Saturday, March 31, 2007

Dismal Numbers

Cambridge, MA -- My colleague Garance Franke-Ruta presented some data that showed some pretty intimidating numbers about the pool of people that the upper tiers reach from: opinion magazines like The Nation, TNR, The American Prospect, Reason, and The American Spectator. By far, women more often have titles that include the word "assistant" and don't get promoted as often as their male colleagues. Even the bylines are dismally disproportionately male.

A/B and AIDS

Today the NYT reported that the AIDS effort lead by Bush are limited by his restriction on spending, according to a panel of medical experts that testified in Congress yesterday. The three major problems they found were:

¶The requirement that 33 percent of all money for prevention be spent teaching chastity and fidelity, even in countries where most cases are spread by drug injection.

¶The need for separate Food and Drug Administration approval of AIDS drugs that the World Health Organization has already approved.

¶Laws forbidding the use of taxpayer money to give clean needles to drug addicts.

These testimonies are hardly surprising. I've long thought that such focus on AB or "abstinence/be faithful" instruction will do little to stop such an epidemic. Perhaps we should be listening to medical experts when it comes to a medical crisis like AIDS.

What's the place of feminism in the media?

Cambridge, MA -- At the WAM! conference, women are discussing the role of minority and gender-based publications versus more "mainstream" policy-oriented publications. Both consider themselves as writing from a feminist or anti-patriarchal perspective, but they often compete for the same funding or find frustrations in the narrowness the coverage they see in each others' publications. What I've noticed is that the people of color see the media through an entirely different lens than the policy wonks see it.

My instinct is that more collaboration between these two different kinds of outlets would be mutually beneficial, but it's hard to get the two kinds of approaches to connect in a meaningful way. The nature of the business is both collaborative and competitive. I don't know what the answer to this is, but it seems like there should be more cross-pollination between the two outlets. Links are an easy and free way to do this, but more time- and cost-intensive ways are also useful.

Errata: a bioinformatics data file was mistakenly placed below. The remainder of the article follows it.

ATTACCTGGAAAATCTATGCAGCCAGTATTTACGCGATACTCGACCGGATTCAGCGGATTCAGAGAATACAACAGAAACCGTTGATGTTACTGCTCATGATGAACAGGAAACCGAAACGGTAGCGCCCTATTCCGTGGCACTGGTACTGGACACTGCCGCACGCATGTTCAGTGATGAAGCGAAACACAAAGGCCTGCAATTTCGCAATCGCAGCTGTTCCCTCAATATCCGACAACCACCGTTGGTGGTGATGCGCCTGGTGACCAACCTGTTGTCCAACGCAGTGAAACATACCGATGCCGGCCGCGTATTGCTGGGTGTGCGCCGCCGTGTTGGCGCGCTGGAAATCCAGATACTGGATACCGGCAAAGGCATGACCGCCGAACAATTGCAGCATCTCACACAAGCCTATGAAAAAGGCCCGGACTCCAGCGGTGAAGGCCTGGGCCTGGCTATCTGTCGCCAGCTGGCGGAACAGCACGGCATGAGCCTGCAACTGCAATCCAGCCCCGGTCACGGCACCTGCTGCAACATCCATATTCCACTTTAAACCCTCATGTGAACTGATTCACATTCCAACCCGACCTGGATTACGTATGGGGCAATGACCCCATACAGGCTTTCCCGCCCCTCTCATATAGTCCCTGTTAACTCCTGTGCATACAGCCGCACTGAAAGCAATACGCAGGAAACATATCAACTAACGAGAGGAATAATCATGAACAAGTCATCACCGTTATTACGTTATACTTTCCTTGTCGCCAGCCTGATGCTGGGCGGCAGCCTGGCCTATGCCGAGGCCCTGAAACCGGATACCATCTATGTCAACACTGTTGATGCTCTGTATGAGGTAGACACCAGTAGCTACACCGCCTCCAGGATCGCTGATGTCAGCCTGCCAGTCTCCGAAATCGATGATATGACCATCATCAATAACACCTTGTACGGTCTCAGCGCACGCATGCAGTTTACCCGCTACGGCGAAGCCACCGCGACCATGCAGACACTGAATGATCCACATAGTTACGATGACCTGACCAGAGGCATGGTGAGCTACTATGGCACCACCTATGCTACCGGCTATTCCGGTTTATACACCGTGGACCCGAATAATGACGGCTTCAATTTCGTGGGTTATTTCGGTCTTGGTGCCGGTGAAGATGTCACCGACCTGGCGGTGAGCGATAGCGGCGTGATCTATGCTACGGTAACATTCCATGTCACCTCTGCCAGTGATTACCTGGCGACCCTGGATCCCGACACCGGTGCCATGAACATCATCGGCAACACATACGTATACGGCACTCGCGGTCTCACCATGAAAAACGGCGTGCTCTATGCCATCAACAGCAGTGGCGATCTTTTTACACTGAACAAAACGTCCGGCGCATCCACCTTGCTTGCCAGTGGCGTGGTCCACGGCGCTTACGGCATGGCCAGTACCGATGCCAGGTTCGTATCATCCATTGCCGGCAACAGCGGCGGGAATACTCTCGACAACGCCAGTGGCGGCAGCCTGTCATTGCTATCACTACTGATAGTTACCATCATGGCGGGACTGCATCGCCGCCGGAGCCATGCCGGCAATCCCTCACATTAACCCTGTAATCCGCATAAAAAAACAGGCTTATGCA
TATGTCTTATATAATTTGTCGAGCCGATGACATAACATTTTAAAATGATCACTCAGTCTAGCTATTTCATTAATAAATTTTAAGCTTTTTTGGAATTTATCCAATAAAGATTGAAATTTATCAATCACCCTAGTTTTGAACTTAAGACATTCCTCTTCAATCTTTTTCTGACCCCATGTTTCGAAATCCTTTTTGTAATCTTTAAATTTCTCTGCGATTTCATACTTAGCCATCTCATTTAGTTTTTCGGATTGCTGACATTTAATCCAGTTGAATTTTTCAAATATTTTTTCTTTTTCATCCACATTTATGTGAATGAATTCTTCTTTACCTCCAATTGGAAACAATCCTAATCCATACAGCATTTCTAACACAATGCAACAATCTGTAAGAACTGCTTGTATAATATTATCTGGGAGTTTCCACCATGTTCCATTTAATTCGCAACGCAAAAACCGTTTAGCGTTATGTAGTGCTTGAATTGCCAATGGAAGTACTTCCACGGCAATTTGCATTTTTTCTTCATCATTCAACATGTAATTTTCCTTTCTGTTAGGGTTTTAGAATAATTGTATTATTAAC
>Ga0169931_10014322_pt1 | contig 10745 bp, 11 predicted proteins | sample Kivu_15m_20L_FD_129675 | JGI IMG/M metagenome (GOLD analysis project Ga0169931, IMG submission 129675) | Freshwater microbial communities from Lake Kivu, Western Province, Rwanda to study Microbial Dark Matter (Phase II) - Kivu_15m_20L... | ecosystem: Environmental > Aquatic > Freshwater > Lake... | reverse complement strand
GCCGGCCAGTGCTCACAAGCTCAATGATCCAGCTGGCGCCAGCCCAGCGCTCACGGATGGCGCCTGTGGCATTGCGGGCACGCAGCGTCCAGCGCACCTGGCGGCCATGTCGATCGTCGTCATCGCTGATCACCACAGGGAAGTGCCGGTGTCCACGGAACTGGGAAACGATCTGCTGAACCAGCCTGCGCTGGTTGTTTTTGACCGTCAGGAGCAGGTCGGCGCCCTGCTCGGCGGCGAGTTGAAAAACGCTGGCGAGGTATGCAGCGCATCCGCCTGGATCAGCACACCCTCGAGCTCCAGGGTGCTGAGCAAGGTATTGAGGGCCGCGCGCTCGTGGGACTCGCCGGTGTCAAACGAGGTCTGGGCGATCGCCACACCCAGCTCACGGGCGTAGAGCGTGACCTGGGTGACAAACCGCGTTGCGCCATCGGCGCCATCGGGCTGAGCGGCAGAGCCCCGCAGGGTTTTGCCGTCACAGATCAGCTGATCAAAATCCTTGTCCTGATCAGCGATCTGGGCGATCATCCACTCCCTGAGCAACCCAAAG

Wednesday, March 21, 2007

Admitting Defeat

It's hard. I know it's hard. No one likes to lose, especially Americans. But in a recent WSJ column, I was reminded of the ever-so-popular argument against any kind of funding reduction or timetable for troop withdrawal.
There is no precedent in American history for succeeding in a war when the commanders were taking battlefield direction from members of the House and Senate.
It sounds like someone is in denial. What the right still maintains is that somehow, this war is still "winnable," even if they're not really sure how to define a win. What I would like to hear from the right, like I'm starting to hear on the left, is what would be considered an end point. Right now, conservatives seem to be advocating a vague and indeterminate time in the future when the war will have been won, and peace and democracy reign in a free Iraq. In that case, we'd be there for not only months, not only years, but decades.

What much of the American public is starting to catch on to, along with what the left has known for a long time: that the war is hopeless, there's nothing more we can do, and the violence will only continue, no matter how many troops we may have on the ground.

Although the argument that Congress cannot manage a war is somewhat arguable, but I would say it holds little water. The people are using democracy to stop a government from doing something that they disapprove of -- using the good old checks and balances. Besides, saying that Congress is passing legislation that is unconstitutional is a bit in poor taste, when the Bush administration has taken to slashing up the constitution in any number of ways.

Monday, March 19, 2007

Guns and Girls

This AP photo that the WaPo had on its homepage tonight shows the reality that Iraqis are living with. Whose fault is it again? Oh yeah.

Female PTSD and Rape

The NYT magazine story about women in the military has some startling quotes from women:
''You're one of three things in the military - a bitch, a whore or a dyke,'' says Abbie Pickett, who is 24 and a combat-support specialist with the Wisconsin Army National Guard. ''As a female, you get classified pretty quickly.''

'They basically assume that because you're a girl in the Army, you're obligated to have sex with them,'' Suzanne Swift told me at one point.
Not so surprisingly, when approached for sex by their commanders, women feel coerced into saying yes, since the demand comes from a position of authority. The worst part is, these kinds of assaults seem to be on the rise in wartime. Although the VA has made progress in making it easier for women to report the assaults, it seems that women report that the overarching patriarchal culture discourages them from even reporting the assaults. There's a sense that women must fight the stereotype and be just as "tough" as the men.